The grass looks greener on the other side.
You’ve heard that statement before. It’s a reason a lot of marriages fail, because some relationships get to a point where the thought of being out of the relationship seems better than staying in it.
One reason for this has to do with emotions. Emotions toward your spouse on your wedding day are much more intense than emotions several years later. When people compare the way they feel now with the way they felt when they first got married—when they see how much those emotions have changed—they conclude that they must have married the wrong person.
Karen and I dealt with that. After two or three years of marriage, we were totally numb toward each other. There was no emotion left. We were out of love.
That’s when I started thinking about another girl I had dated in high school, wondering whether I should have married her instead. Satan always wants us to believe the grass is greener on the other side.
But you know what I’ve heard? When the grass looks greener on the other side, it’s because you can’t see the poop from here. Everything looks better from a distance. From a distance, even the weeds look nice and green.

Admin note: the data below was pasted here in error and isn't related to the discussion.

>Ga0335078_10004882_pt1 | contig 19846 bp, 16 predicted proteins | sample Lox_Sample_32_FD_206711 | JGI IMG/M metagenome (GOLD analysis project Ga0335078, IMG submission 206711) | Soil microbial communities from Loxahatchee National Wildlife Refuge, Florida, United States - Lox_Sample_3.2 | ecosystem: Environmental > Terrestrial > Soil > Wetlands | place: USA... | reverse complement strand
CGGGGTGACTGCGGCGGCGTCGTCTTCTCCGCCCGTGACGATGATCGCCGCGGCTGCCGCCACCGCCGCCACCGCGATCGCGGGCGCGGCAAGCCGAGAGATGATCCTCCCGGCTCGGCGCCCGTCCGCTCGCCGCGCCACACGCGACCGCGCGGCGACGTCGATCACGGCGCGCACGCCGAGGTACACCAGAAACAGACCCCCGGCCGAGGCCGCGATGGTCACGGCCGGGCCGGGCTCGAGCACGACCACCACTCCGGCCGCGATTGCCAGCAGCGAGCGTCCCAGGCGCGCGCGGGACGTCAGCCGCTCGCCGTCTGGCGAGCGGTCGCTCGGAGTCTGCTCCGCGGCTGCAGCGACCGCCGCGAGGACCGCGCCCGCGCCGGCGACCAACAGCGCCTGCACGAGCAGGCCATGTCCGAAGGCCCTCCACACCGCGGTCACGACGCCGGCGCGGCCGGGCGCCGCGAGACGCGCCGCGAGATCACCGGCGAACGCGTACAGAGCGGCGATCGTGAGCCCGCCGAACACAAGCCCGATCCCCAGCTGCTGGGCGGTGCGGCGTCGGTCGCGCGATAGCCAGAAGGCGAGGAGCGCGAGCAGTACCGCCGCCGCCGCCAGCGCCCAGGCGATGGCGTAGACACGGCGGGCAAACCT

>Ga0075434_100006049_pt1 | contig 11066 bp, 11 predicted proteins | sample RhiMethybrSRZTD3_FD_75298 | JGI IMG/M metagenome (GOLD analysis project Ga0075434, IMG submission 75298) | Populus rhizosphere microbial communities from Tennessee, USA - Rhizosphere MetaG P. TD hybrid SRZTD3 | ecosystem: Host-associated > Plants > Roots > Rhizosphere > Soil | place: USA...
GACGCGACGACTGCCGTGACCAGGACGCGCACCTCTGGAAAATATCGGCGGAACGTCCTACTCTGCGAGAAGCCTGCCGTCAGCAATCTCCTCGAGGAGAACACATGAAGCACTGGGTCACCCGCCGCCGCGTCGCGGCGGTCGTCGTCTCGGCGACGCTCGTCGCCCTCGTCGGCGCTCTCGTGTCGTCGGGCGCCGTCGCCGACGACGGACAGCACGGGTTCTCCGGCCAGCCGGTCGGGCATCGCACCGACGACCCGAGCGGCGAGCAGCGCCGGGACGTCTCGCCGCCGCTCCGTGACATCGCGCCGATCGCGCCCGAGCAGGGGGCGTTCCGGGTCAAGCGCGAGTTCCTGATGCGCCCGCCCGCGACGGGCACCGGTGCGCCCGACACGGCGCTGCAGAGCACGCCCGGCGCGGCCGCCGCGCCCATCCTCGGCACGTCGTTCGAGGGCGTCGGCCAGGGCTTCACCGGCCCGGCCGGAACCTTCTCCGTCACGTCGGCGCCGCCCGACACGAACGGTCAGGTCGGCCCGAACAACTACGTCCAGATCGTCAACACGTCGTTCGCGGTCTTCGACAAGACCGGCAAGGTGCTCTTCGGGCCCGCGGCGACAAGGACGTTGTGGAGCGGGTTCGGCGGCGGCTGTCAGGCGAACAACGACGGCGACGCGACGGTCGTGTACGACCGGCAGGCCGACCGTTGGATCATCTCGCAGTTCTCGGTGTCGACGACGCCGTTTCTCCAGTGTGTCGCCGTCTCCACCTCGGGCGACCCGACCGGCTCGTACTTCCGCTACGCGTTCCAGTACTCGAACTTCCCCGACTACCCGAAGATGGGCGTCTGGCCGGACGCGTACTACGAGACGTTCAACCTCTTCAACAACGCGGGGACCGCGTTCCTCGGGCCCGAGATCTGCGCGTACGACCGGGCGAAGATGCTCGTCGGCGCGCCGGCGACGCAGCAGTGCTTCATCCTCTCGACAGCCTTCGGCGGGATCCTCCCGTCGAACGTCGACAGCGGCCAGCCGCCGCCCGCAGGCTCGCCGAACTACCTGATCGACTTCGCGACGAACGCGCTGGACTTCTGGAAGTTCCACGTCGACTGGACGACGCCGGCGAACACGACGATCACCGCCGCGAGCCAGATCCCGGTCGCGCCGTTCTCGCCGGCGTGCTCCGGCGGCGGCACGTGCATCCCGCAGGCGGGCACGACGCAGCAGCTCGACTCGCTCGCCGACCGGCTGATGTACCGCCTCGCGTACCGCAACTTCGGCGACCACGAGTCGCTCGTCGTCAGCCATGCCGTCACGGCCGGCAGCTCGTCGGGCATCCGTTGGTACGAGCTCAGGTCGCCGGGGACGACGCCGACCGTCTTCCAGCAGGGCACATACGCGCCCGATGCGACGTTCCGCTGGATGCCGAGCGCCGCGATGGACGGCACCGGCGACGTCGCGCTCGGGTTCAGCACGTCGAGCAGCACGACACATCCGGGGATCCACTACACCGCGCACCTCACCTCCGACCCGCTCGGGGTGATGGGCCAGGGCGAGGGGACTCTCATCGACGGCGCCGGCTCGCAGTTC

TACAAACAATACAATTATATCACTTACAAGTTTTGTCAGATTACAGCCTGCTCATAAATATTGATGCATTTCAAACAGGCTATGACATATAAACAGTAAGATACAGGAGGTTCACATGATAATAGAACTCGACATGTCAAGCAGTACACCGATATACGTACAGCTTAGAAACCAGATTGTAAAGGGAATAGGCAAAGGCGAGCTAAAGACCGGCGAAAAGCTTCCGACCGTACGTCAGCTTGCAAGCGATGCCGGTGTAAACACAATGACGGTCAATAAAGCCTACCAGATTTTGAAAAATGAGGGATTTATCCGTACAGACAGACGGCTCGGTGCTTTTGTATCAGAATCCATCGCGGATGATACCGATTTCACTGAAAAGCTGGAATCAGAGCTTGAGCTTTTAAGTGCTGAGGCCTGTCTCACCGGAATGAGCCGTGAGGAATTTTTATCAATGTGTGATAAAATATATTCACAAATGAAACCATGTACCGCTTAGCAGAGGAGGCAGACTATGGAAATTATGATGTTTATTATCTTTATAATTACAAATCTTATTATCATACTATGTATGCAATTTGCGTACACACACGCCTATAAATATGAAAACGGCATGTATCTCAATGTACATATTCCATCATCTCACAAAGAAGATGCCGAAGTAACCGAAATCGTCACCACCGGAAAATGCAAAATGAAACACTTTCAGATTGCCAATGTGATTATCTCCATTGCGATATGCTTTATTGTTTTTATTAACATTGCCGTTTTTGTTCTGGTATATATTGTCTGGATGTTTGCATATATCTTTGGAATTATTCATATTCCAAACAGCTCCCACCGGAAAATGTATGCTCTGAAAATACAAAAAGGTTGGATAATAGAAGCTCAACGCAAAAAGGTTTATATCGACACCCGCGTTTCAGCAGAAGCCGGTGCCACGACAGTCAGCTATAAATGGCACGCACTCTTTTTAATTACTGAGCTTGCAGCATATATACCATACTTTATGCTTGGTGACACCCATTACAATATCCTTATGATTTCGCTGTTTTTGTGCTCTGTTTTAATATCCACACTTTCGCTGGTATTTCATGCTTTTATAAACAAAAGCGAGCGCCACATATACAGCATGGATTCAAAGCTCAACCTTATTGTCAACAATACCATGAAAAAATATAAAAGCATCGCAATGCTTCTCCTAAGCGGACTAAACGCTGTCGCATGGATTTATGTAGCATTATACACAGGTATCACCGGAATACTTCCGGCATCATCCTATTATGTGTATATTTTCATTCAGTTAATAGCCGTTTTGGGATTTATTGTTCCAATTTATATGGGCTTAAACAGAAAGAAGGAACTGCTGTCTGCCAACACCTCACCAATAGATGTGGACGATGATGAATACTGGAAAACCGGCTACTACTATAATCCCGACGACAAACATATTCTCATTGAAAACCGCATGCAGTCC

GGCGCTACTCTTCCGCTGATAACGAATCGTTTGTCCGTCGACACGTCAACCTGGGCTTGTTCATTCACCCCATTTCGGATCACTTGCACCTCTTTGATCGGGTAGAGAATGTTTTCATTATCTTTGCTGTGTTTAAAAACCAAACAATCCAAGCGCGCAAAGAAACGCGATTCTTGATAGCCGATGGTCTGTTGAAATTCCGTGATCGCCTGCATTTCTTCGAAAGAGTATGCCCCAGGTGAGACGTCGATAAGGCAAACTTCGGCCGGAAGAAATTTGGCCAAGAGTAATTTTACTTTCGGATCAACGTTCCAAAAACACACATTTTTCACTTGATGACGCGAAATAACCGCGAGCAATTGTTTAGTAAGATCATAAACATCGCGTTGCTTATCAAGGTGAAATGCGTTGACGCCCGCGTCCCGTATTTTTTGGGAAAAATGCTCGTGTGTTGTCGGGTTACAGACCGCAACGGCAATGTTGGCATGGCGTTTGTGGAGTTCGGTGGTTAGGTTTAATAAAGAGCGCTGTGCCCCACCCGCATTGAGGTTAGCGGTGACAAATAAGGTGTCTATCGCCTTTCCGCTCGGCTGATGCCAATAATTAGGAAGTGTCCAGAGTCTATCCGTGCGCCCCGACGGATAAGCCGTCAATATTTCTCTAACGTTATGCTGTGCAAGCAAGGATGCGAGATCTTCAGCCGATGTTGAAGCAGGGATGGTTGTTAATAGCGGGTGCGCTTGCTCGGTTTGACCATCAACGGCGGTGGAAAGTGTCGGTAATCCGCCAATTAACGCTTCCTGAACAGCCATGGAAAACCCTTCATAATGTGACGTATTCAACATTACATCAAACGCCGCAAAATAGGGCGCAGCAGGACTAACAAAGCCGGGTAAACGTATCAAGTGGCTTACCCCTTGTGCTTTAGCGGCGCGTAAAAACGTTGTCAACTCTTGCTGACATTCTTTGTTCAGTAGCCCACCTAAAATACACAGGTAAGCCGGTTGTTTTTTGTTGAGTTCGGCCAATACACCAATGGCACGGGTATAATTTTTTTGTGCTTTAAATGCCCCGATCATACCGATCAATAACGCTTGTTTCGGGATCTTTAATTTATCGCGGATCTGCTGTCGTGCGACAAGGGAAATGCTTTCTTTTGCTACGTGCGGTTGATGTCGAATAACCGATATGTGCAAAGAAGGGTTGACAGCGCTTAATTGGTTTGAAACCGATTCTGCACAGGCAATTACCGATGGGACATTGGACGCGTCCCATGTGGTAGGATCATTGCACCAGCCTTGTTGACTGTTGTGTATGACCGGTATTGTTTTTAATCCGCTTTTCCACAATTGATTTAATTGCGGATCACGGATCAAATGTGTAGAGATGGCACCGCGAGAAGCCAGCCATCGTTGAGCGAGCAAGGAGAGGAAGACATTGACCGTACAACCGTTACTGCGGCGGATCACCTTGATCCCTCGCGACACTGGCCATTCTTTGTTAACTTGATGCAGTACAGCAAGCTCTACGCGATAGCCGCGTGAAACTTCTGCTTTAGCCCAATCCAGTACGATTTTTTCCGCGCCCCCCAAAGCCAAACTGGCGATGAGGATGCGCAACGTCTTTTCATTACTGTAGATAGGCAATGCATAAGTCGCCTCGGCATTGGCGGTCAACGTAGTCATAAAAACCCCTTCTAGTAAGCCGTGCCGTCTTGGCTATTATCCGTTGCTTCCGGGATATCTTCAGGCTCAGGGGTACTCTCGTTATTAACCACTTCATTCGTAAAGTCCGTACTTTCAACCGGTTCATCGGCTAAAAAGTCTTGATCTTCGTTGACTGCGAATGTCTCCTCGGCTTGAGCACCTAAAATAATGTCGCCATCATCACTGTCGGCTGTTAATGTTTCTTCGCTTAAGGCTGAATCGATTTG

Here’s another one: When the grass looks greener on the other side, that just means it’s time to water your own yard.
The truth is that we can’t rely on emotions. We’re humans, and emotions change. They ebb and flow. A marriage has to be based on far more than feelings.
When we grade our marriage solely on how we feel about each other, we are totally ignoring the fact that grass must be watered, and marriage requires work. Marriages have peaks and valleys, and our job as husbands and wives is to learn how to sustain the peaks and endure the valleys.
How do we do this? By working at our marriages on a daily basis. In Revelation 2:4-5, Jesus comes to the church at Ephesus and says, “Yet I hold this against you: You have forsaken your first love. Remember the height from which you have fallen! Repent and do the things you did at first.”
Repent means to change your mind, to turn around, to stop going the direction that you are going. To start doing the right thing again.
Remember how you fell in love? Remember how you talked to each other? Remember how you were careful not to hurt each other’s feelings? Remember how energetic and adventurous you were?
When Karen and I realized that we had fallen out of love, we stopped doing the things that were causing us to rethink our marriage. We began to redo the things we had done when we first got married. It didn’t matter what our emotions were saying. Your emotions will catch up. Just do the right thing again and ride it out.
We began every day to do the best we could to get along, and after several weeks we began to like each other again. The grass may have looked greener on the other side, but once we watered our own yard, it started looking a lot better where we stood.